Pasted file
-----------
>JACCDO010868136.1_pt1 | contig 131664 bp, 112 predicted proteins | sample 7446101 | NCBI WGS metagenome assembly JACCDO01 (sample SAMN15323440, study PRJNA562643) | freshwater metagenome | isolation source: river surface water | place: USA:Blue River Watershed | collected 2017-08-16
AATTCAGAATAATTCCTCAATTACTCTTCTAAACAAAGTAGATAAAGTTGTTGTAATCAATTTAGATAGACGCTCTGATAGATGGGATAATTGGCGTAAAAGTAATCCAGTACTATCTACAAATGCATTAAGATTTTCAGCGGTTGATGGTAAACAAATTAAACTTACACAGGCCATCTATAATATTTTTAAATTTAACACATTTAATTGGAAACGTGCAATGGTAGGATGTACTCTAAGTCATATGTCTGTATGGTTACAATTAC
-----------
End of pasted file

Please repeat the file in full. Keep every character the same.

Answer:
>JACCDO010868136.1_pt1 | contig 131664 bp, 112 predicted proteins | sample 7446101 | NCBI WGS metagenome assembly JACCDO01 (sample SAMN15323440, study PRJNA562643) | freshwater metagenome | isolation source: river surface water | place: USA:Blue River Watershed | collected 2017-08-16
AATTCAGAATAATTCCTCAATTACTCTTCTAAACAAAGTAGATAAAGTTGTTGTAATCAATTTAGATAGACGCTCTGATAGATGGGATAATTGGCGTAAAAGTAATCCAGTACTATCTACAAATGCATTAAGATTTTCAGCGGTTGATGGTAAACAAATTAAACTTACACAGGCCATCTATAATATTTTTAAATTTAACACATTTAATTGGAAACGTGCAATGGTAGGATGTACTCTAAGTCATATGTCTGTATGGTTACAATTAC